Work will begin early next year to deliver a long-awaited £16 million flood protection scheme for Stonehaven.
The town has been repeatedly blighted by flooding over the past decade and in September was identified the Scottish Environment Protection Agency as an at risk community.
The seaside town was badly affected by flooding in 2009 and 2012 and was again threatened as Storm Frank swept across the country in 2015.
Residents have spoken of “living in fear” of future flooding as plans for a more effective flood scheme have stuttered.
Now, however, the Northern Ireland-based firm McLaughlin and Harvey Ltd has been appointed by Aberdeenshire Council to deliver the project, with work to start imminently.
Project lead and principal engineer Rachel Kennedy said: “We are well aware many people in the town will be delighted to see this progress.
“Flooding is not a distant memory in Stonehaven and it’s hard not to think of it every time it rains heavily.”
The contractors are likely to be on site for the next two years as they make wholesale improvements to the town’s defences.
They have a track record of such projects, having recently worked on the £14 million Water of Leith flood protection scheme in Edinburgh.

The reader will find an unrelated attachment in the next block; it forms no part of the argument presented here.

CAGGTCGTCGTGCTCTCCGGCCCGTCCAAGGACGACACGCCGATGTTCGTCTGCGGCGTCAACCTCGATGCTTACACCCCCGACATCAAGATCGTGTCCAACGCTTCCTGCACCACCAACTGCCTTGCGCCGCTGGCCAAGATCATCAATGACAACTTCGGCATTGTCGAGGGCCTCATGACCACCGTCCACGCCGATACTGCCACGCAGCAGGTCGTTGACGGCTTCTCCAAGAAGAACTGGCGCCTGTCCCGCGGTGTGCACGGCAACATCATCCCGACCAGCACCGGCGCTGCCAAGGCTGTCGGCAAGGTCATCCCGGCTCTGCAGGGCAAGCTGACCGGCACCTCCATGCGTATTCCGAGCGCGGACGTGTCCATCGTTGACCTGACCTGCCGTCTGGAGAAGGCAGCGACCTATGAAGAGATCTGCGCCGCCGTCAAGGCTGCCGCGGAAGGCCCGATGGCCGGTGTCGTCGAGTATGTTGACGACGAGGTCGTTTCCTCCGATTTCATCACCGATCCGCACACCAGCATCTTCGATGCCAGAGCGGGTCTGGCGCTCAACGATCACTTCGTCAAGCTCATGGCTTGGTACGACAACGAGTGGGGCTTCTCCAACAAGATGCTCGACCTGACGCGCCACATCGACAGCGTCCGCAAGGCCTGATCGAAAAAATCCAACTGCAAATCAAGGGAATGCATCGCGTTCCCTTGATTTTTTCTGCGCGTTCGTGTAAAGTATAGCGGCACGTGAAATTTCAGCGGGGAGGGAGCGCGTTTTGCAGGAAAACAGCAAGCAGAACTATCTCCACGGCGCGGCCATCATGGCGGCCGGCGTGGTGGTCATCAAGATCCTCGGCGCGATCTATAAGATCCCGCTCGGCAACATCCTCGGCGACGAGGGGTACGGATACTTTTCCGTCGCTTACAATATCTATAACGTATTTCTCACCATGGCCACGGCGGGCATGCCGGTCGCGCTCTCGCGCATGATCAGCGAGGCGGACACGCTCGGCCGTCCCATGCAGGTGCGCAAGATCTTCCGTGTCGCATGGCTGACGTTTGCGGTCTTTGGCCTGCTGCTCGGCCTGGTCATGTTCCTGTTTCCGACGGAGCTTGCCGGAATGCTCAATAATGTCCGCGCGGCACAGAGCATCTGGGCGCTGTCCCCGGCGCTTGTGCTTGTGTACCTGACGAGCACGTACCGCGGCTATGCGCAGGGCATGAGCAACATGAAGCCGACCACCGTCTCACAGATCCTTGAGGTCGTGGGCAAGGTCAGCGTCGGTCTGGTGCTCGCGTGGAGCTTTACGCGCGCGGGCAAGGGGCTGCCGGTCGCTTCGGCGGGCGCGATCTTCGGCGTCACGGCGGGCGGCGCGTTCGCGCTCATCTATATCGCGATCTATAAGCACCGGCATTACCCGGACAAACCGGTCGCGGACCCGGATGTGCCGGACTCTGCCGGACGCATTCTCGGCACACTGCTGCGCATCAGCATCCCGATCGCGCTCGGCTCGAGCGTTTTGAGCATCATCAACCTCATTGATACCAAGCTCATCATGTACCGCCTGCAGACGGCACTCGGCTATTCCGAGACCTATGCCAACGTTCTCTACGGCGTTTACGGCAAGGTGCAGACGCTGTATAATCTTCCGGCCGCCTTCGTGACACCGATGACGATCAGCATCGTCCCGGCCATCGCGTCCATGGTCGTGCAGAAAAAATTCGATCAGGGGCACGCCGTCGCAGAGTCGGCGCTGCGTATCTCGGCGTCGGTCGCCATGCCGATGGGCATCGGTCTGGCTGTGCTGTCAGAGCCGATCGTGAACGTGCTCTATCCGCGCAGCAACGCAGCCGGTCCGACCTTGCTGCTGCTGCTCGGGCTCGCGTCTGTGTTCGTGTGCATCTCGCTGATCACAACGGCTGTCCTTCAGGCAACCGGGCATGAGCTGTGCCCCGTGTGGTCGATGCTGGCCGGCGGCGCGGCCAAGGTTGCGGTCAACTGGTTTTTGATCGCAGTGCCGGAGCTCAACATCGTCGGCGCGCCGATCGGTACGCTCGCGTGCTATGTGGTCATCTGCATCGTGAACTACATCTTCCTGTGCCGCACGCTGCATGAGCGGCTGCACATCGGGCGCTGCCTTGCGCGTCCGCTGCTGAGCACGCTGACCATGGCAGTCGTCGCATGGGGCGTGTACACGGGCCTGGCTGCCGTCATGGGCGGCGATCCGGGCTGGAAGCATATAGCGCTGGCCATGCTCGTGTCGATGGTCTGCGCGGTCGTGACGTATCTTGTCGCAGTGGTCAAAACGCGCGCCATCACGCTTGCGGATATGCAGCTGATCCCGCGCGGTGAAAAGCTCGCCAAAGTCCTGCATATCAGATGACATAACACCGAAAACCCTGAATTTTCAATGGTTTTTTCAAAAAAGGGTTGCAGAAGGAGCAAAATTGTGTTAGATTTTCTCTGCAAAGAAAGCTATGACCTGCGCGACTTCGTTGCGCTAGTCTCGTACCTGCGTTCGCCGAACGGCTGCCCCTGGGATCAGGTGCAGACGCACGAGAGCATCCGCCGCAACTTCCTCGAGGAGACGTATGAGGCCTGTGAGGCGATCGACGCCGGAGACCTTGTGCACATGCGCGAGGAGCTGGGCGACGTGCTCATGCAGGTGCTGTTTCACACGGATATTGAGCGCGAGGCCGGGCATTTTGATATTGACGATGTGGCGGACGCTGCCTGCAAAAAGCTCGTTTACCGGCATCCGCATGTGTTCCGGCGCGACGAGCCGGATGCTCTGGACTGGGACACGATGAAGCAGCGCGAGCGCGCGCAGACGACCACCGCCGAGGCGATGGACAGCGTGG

The Stonehaven project will see alterations to the five bridges along the River Carron and the construction of flood walls between the Red Bridge and the river mouth.
There will also be a pedestrian walkway constructed from the Bridgefield Bridge to the beach.
A community liaison officer has been appointed as part of the contractor’s team and will be involved in updating the community as the scheme progresses.
Chairman of Aberdeenshire Council’s infrastructure services committee, Peter Argyle, said: “Clearly everyone is keen to see this important protection for the town in place at the earliest opportunity.”
Landowners directly affected by the works will be contacted by members of the project team to speak about the next steps of the project and what that will mean for them.
Stonehaven suffered from flooding in 2009 and 2012, with a number of properties damaged as the River Carron burst its banks.
During the worst of the flooding, 50 people had to be evacuated from their homes.
In an effort to protect residents, the Stonehaven Flood Wardens were established in 2011 and now have more than 30 members, who knock on doors and inform the public about the situation during flood warnings.